Photo courtesy of Redfin

Amid fallout from a sexual harassment scandal at the very top of the National Association of Realtors and court cases that look set to force changes in buyer-broker compensation, one of the nation’s largest brokerages says it will require “many” of its agents to leave the group.

CEO Glenn Kelman announced the decision in a public post on the company’s blog Monday morning. It had earlier resigned its seat on NAR’s board in June, before a sexual harassment scandal took down the association’s 2023 president, Utah broker Kenny Parcell, in August.

Kelman characterized the Parcell scandal, and NAR’s response, as the deciding factor, but said the company had already been uncomfortable” with the association’s rules on buyer-broker commissions, which both prevent sellers from listing homes on NAR- affiliated listings services that don’t offer a buyer’s agent commission and which prevent from showing for-sale-by-owner listings alongside agent-listed ones.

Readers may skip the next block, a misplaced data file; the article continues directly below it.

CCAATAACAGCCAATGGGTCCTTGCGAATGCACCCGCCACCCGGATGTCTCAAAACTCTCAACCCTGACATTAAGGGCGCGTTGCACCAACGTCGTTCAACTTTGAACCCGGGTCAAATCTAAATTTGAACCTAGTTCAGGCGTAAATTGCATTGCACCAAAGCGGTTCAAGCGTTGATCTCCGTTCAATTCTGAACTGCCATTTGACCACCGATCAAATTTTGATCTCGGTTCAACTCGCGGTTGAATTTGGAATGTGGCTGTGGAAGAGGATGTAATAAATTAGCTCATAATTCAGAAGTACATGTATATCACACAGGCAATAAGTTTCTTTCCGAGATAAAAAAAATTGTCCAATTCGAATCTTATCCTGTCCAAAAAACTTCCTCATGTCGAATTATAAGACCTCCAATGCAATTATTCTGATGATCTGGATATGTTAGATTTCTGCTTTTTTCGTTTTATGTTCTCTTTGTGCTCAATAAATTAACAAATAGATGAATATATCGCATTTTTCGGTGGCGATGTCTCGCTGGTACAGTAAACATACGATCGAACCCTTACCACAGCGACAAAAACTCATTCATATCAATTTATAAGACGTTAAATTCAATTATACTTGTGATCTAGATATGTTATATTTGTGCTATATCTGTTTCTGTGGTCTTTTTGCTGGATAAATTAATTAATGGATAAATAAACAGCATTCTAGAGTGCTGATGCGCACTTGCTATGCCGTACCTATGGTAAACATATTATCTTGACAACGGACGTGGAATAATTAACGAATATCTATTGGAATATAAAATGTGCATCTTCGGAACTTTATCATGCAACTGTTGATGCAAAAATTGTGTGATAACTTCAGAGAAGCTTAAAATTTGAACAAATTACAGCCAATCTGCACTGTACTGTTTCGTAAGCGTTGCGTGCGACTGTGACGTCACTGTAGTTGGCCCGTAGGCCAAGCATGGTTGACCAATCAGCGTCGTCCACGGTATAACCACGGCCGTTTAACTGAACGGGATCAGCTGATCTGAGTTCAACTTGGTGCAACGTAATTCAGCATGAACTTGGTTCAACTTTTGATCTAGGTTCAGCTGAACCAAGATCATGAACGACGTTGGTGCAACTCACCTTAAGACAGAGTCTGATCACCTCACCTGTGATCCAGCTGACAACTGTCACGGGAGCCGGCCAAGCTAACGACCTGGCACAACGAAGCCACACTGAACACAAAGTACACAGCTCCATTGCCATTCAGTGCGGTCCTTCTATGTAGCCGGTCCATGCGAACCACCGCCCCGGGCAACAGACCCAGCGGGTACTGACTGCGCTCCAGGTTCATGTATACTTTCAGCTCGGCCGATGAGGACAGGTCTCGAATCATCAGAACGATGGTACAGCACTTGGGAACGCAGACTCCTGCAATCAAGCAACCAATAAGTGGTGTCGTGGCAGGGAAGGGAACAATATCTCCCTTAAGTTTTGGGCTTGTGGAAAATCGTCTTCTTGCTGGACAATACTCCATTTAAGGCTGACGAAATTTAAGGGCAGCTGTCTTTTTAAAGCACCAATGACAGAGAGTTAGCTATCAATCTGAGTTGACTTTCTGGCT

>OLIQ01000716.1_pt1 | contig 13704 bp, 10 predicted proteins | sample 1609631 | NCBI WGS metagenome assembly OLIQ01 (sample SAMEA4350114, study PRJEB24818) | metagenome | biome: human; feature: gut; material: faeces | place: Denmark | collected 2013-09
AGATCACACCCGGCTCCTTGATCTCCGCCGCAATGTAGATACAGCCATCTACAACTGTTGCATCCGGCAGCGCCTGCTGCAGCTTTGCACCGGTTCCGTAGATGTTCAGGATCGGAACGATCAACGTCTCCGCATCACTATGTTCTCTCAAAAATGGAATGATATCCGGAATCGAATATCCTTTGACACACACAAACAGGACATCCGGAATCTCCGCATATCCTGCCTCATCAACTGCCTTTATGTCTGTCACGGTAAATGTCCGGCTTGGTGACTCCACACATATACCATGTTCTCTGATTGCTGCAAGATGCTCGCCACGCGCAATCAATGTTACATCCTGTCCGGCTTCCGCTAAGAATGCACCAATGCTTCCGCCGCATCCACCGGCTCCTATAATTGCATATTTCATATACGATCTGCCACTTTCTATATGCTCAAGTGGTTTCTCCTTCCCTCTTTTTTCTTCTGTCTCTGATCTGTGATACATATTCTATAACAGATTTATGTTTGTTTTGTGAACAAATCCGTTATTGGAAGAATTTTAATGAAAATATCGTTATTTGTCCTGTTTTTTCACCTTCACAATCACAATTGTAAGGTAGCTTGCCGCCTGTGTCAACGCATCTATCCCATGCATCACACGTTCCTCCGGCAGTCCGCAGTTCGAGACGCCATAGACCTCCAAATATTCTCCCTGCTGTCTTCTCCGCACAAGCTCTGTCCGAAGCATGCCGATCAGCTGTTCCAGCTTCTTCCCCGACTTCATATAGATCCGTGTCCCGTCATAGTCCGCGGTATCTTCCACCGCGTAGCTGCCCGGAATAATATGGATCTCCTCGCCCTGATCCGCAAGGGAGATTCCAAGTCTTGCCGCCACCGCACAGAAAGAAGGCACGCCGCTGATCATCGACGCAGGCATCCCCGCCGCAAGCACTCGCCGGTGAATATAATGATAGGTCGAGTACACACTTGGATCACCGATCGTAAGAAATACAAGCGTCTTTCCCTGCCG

“Removing these blocks would be easy, and it would make our industry more consumer-friendly and competitive,” Kelman wrote.

NAR’s commission rules are under pressure from a variety of class-action lawsuits.

It’s unclear how Connecticut’s various Realtor associations will be impacted. Kelman said Redfin agents won’t have to leave NAR or local Realtor associations where their local MLS is owned by the association.

Redfin agents had paid $13 million in dues to NAR since it pushed its agents to join in 2017, Kelman said. The company is the sixth-biggest brokerage in the nation by transaction sides and sales volume, according to Real Trends, with 66,554 sides and $39.98 billion in sales volume in 2022.